Web Exclusive: Learning from Shenzhen
In early 2017, fellow Vancouverites Fang Liu, Kevin Pan and I (Nicholas Waissbluth) were invited to participate in the inaugural Under-40 Asia Pacific Economic Cooperation (APEC) Architecture Conference and Workshop in Shenzhen, China. Hosted by the Architectural Society of China, the event brought together 40 young architects and facilitators representing China, South Korea, Japan, Malaysia, Mongolia, Singapore, and Canada.
Over five days, the group toured, explored, questioned and offered innovative new ideas for one of the world’s fastest growing cities. As attendees, we left with many takeaways—none more important than reaffirming the need of integrating cultural diversity, knowledge exchange and new technologies into the architectural process.
In Canada, we understand development and growth on one scale, but a visit to Shenzhen quickly showcases how such cities require different strategies. Shenzhen’s population has grown 4% annually since the early the 2000s, while in the 1990s the growth rate was almost 19%. For reference, 4% would be the equivalent of an additional 100,000 citizens coming to metro Vancouver every year. Our current rate is just over 30,000.
As an architect in Vancouver, I hear a lot about how global cities reference our urban planning strategies—yet this event made it increasingly evident that the younger generation of Canadian architects, urban planners and designers can learn a great deal from Asia. This is especially true as as our new urban centres continue to densify at higher rates, and we struggle with how to accommodate housing needs, traffic infrastructure, public services and economic growth, while simultaneously maintaining a sense of innovation so that our cities don’t retain static identities.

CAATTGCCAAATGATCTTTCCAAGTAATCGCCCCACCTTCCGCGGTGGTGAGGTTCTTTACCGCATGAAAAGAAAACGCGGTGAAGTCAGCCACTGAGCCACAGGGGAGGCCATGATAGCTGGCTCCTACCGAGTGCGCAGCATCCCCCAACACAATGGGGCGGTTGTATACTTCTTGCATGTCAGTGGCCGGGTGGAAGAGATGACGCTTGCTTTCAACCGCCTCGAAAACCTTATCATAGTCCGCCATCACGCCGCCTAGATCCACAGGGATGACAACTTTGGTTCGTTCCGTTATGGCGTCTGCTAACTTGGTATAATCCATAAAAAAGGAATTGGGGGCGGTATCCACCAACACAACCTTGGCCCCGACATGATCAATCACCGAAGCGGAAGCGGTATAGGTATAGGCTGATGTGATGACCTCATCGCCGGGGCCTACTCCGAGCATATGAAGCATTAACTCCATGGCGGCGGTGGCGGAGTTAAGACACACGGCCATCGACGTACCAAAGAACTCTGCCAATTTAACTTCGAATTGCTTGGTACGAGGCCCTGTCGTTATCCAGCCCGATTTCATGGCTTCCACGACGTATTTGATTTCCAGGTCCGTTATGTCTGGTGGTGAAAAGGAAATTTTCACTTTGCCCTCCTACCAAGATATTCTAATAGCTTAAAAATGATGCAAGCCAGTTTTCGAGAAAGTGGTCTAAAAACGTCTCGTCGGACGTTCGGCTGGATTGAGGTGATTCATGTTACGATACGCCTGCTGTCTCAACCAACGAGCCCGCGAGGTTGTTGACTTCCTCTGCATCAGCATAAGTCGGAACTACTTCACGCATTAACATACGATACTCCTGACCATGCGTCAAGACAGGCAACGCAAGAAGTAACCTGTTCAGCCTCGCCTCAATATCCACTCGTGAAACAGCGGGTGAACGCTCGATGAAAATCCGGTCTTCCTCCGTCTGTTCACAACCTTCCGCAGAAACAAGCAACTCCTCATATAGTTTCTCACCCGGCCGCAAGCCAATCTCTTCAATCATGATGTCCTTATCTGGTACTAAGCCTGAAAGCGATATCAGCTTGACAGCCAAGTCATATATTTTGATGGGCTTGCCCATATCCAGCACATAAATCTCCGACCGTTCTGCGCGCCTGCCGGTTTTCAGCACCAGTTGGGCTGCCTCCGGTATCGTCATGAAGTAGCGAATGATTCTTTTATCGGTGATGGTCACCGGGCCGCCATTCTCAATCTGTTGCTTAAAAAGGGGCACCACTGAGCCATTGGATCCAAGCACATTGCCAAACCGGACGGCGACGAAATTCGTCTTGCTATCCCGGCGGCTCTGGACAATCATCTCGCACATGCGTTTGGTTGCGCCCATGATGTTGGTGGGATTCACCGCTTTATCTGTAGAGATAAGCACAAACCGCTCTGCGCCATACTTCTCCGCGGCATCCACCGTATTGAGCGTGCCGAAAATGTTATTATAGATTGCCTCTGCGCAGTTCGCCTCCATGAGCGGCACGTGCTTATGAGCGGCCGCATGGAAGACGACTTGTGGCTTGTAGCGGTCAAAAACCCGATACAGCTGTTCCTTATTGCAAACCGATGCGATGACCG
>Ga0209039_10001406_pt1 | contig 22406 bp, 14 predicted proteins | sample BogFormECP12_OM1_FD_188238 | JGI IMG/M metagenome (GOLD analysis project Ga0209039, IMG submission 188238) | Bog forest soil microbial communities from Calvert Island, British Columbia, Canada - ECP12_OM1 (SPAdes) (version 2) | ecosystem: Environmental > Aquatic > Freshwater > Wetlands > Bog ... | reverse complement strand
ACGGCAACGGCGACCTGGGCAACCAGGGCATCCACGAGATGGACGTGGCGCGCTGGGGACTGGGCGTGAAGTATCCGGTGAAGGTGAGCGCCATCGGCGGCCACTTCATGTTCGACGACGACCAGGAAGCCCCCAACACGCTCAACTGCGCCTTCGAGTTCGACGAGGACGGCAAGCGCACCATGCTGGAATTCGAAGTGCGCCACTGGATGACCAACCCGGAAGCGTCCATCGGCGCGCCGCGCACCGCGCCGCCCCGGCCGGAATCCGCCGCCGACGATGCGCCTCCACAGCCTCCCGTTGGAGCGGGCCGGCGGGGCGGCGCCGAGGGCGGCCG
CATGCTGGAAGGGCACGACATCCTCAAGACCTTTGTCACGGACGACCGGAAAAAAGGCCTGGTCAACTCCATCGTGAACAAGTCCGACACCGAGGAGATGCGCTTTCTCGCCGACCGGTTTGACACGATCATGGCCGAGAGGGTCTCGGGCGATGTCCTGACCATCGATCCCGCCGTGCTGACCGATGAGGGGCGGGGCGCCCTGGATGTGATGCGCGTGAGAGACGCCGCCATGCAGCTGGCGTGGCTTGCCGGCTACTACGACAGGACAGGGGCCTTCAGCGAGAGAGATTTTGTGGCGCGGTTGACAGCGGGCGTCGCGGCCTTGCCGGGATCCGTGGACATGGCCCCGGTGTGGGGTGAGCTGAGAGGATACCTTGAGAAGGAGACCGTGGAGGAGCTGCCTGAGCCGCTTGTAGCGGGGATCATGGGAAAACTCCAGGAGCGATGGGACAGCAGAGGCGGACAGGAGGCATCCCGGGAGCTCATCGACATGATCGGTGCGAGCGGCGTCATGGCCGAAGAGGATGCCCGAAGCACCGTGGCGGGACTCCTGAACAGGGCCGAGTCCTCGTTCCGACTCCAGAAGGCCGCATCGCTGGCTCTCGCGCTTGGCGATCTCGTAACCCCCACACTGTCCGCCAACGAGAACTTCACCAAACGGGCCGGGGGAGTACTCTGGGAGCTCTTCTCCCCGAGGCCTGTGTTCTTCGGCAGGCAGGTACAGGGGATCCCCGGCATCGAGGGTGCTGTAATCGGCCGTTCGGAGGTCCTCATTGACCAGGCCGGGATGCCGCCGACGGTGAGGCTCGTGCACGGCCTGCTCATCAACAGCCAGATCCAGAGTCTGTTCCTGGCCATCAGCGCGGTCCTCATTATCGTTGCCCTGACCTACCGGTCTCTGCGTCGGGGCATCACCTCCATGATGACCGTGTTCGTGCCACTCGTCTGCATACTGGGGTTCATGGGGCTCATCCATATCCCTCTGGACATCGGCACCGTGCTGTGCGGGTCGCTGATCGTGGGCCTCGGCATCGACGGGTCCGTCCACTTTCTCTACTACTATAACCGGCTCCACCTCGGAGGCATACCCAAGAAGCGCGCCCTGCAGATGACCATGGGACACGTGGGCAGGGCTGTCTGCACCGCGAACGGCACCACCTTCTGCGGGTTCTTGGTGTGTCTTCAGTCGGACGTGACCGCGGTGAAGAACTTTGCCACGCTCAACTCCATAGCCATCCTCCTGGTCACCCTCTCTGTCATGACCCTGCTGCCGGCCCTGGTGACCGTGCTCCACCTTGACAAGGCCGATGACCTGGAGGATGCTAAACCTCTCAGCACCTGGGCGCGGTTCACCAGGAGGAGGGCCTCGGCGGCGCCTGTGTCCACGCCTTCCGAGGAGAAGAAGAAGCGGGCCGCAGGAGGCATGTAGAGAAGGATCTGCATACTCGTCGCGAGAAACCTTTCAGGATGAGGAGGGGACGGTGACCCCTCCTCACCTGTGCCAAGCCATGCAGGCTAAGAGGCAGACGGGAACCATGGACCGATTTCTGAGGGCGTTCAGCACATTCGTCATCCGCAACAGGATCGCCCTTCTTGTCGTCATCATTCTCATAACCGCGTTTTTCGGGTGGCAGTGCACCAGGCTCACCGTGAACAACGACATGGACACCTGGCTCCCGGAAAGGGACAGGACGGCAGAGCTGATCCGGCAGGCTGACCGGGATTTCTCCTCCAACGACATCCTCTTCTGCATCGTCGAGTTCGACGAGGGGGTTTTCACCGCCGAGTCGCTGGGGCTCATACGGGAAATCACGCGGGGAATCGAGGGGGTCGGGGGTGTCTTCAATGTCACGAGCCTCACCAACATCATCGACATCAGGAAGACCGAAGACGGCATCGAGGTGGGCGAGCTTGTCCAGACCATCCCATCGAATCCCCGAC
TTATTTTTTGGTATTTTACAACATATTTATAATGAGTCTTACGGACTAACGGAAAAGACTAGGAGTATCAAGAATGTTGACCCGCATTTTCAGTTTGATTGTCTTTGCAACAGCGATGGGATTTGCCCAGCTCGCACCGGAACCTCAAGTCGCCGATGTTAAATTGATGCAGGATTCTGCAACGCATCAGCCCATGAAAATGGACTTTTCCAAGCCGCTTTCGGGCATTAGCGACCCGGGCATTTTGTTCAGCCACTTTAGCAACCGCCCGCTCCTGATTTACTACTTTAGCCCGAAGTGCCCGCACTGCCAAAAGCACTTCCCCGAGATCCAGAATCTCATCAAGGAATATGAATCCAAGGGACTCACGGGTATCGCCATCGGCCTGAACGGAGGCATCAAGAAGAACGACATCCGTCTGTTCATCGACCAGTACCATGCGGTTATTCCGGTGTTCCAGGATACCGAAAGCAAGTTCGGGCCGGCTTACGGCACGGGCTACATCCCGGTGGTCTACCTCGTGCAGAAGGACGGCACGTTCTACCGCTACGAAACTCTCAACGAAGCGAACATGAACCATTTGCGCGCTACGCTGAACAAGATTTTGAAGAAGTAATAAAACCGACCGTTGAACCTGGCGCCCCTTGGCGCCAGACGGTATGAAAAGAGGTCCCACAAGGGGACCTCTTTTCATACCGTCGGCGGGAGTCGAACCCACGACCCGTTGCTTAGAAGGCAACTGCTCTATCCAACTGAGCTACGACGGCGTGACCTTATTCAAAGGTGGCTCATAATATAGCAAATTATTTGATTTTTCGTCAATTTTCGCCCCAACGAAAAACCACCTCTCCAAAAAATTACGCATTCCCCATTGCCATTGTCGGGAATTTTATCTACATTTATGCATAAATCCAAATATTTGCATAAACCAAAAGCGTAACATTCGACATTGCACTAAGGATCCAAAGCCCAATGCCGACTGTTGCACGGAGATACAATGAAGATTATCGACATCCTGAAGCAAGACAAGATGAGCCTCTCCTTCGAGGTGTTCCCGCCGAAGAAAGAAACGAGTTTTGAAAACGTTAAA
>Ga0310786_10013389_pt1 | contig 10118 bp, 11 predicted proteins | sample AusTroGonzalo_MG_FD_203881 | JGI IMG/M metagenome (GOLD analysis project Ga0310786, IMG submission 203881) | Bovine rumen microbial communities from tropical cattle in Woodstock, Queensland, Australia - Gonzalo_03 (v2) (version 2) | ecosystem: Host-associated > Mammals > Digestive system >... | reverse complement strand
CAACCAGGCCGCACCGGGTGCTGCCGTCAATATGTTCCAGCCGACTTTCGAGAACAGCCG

The conference began with an opening ceremony and series of lectures held at offices of Huasen Architectural & Engineering Design Consultants, one of the city’s largest studios. We learned about the history of the city, new strategies and developments to cope with the ever-expanding technology industry, and plans to improve public space. Of greatest interest was a presentation on population growth—specifically on the the city’s need to accommodate the increasing independence of the younger generation and, as a result, the housing needs for an older generation who had traditionally lived with their children. The ongoing economic growth of the city in technology and engineering, as well as its proximity to Hong Kong, has attracted young citizens from all over the country. Today, the average age of Shenzhen residents is 28-29 years old. This migration has had a major effect in family culture. Cities throughout China, Shenzhen inclusive, are now exploring the concept of senior residences and how to integrate these typologies into their urban masterplans.
In response to the changes happening in the city, the group was divided into 8 teams (each with five architects and one facilitator). Each group was assigned to explore, design and develop an architectural proposal that responded to a unique context and theme. Over 72 hours, each group was hosted by a different architectural studio, and given access to the resources of the office—3D-printers, plotters, drones, model shop and meeting rooms—to create a three-panel visual presentation, along with models and videos, to be shown to a jury of national and international architects on the final day of the conference.
Fang was selected to work on project titled Bao’on 1990, which looked at the redevelopment of a cultural complex, Kevin was a facilitator for the group exploring Shekou Old Town, and I was a part of a team called Castles in the Air that looked at the Oct-Loft district of the city.
At first glance, Oct-Loft appears to be a collection of abandoned warehouses filled in with wild trees. In reality, this neighbourhood is home to some of the biggest design studios in the city, including Aube and Urbanus, galleries, local manufacturing for designers, and a space where builders can create full-scale mock-ups of façadess and test concrete formwork systems and finishes. The district has some similarities to Beijing’s 798 Art Zone, however the Oct-Loft district is more of a commercial design district. Since 2003, Urbanus has been responsible for overseeing the revitalization of this former industrial park and has been successful in creating an important landmark for Shenzhen. Our team was asked to explore what was missing from this increasingly popular district.